In the unfortunate case that an auto accident does occur, manufacturers are also responsible for ensuring that occupants are kept reasonably safe from a “second impact,” or the collision between the occupants and the inside of the vehicle which occurs after a car accident. For example, in many car accidents, the driver or passengers are ejected from the vehicle. If the ejection is linked back to insufficient roof strength or a defective seatbelt, the injured parties can seek compensation from the manufacturer or the faulty product. Similarly, when an air bag fails to deploy or deploys at the wrong time, the manufacturer can be held financially liable for injuries sustained during the second impact.
Case Study: $3.8 Million for a Defective Vehicle Step
In a defective vehicle case, Block O’Toole & Murphy was able to secure a $3,800,000 settlement for a delivery driver who was injured when a truck pull-out step broke while he was standing on it.
At the time of the accident, our client had just finished a delivery and was performing an inventory on the beverages remaining in his truck. He was using a pull-out step to look into his truck, when the step gave out, causing him to fall backwards into another truck. As a result of the accident, our client suffered injuries to his cervical spine.
This truck was specifically designed and manufactured for the distribution of beverage products and had been in use for about 20 years when the accident occurred. It was anticipated that the step would be used for workers to stand on while handling products, and there was no weight restriction or anticipated shelf life for the step.
The Defendant company, which built and sold the trailer in question, was sued on the grounds that there had been a manufacturing defect when the aluminum step was welded together. During the discovery process (or the legal proceeding by which evidence is obtained), our team uncovered documents which revealed that this step had failed on other trucks built by the Defendant company, and that they were aware of a manufacturing defect which had caused the step to fail.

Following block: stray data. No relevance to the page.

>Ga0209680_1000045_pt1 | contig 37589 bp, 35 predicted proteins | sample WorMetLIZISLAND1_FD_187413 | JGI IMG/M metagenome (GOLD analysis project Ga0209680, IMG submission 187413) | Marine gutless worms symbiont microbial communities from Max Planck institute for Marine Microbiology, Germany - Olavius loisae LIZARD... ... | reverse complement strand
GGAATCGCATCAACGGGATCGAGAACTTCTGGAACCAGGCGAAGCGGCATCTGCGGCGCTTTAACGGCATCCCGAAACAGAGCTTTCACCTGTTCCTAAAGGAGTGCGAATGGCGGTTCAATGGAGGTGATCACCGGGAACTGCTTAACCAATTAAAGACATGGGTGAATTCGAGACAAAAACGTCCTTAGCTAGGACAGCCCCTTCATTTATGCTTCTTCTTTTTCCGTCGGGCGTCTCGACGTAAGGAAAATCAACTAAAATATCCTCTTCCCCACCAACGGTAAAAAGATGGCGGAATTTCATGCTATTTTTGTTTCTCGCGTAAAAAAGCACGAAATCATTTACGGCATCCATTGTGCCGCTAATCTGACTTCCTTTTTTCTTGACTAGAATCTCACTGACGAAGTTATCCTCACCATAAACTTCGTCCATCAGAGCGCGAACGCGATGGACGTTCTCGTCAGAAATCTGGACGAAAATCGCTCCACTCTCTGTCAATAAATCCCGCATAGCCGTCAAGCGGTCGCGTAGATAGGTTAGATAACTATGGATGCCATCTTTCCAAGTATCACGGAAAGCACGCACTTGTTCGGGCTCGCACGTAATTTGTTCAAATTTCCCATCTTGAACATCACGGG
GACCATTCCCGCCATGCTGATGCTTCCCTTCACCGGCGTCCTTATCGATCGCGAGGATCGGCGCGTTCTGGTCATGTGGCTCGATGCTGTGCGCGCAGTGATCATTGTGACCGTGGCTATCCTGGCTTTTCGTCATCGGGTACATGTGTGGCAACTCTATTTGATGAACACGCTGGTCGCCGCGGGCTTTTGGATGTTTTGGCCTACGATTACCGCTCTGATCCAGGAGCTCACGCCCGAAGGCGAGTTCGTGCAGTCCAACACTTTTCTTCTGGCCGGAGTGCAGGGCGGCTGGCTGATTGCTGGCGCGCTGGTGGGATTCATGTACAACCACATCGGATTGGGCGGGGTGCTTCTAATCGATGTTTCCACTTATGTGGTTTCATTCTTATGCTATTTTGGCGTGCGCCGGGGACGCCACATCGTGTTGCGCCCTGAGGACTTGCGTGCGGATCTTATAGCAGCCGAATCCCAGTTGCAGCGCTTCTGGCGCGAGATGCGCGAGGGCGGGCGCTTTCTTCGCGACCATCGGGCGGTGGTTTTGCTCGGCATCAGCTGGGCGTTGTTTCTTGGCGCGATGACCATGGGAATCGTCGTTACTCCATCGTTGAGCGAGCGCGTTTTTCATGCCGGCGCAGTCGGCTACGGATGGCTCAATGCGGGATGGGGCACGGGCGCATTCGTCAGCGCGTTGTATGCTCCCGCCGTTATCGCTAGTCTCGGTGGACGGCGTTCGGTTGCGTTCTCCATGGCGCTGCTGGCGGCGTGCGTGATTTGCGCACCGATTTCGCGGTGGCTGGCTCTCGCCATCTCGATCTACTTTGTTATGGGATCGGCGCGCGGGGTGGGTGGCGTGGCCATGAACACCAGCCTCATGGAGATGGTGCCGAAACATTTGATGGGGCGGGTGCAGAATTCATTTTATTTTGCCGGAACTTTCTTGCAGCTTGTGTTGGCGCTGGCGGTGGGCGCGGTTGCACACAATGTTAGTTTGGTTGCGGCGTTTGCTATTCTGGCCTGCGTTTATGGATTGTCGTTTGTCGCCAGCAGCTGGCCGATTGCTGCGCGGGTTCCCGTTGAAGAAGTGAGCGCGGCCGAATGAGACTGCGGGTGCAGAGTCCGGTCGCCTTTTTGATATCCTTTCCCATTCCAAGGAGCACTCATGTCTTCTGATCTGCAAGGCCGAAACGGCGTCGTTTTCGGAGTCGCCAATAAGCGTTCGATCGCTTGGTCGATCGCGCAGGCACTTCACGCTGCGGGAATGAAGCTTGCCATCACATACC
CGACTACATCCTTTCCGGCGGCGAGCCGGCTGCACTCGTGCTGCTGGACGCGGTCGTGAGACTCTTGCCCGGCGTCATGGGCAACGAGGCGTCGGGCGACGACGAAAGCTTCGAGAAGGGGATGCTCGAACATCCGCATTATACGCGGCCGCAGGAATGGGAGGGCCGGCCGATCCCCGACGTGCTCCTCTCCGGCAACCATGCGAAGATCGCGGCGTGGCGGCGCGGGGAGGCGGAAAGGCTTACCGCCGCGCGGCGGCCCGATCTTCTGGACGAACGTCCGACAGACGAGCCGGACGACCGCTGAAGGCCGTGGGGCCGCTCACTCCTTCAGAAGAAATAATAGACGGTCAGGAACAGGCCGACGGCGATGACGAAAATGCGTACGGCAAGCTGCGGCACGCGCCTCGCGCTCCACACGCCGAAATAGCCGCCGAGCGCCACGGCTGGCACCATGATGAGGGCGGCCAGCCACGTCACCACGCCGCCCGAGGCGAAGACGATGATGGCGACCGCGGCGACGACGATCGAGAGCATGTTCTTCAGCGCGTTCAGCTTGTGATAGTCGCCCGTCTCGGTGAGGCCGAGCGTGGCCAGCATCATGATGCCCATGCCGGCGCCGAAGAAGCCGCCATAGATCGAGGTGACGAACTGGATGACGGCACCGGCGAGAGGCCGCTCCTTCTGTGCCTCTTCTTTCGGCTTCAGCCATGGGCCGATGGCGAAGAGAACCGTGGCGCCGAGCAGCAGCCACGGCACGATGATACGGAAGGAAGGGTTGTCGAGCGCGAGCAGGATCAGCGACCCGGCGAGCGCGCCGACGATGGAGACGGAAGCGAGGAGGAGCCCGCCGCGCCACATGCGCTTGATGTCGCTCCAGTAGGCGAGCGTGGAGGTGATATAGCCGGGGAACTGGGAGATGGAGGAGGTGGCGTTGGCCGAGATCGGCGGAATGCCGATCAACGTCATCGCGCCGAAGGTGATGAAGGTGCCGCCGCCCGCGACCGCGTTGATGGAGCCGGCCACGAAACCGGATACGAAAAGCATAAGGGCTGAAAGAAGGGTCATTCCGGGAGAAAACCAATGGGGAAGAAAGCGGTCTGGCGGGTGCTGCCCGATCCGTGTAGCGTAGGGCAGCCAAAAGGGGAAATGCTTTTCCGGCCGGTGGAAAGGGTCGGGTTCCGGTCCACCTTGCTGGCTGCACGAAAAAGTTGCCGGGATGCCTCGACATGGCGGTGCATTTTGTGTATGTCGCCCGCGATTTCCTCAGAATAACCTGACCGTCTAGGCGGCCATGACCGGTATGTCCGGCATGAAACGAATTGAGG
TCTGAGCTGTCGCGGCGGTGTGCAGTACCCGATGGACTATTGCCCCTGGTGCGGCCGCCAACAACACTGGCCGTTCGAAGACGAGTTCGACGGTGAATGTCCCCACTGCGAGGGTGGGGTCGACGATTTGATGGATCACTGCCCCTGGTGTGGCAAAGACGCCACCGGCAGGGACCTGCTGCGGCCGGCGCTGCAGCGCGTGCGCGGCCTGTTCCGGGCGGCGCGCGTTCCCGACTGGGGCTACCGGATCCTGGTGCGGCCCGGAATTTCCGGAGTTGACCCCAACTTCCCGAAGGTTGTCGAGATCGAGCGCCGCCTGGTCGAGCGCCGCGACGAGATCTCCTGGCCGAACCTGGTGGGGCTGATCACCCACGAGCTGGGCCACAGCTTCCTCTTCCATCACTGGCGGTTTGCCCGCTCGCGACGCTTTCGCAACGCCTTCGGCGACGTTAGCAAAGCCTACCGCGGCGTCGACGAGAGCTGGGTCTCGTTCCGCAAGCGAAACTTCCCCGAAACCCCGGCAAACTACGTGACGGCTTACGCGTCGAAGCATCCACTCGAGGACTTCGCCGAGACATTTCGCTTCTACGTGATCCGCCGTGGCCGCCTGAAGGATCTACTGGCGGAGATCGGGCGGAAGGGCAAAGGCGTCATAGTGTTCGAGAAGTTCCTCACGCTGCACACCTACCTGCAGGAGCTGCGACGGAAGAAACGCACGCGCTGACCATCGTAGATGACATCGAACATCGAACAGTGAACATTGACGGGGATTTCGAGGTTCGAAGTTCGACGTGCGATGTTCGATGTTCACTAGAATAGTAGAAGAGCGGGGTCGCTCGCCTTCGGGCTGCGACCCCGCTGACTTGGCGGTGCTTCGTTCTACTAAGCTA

Filing a Defective Vehicle Lawsuit
If you have been injured in a car accident caused by design flaws or defective parts in your vehicle, you may be able to recover compensation. In order to successfully file a defective vehicle lawsuit, three points need to be proven:
- That there is a dangerous defect present
- That the vehicle was being used as intended (for example, if somebody is injured while illegally riding in the bed of a pickup truck, this would represent improper use rather than a manufacturing defect)
- That the vehicle hadn’t been substantially altered from the condition it was sold in
If all three of these conditions are true, it may be possible to file a product liability lawsuit against the manufacturer, distributor or supplier of your motor vehicle.
Contact an Experienced NYC Auto Defect Lawyer
If you or a loved one was injured due to a defective car part, our New York auto accident attorneys may be able to pursue compensation on your behalf. Call 212-736-5300 for a FREE, no-obligation case review. Serving Manhattan, Queens, Brooklyn, The Bronx and all of New York City and New York State.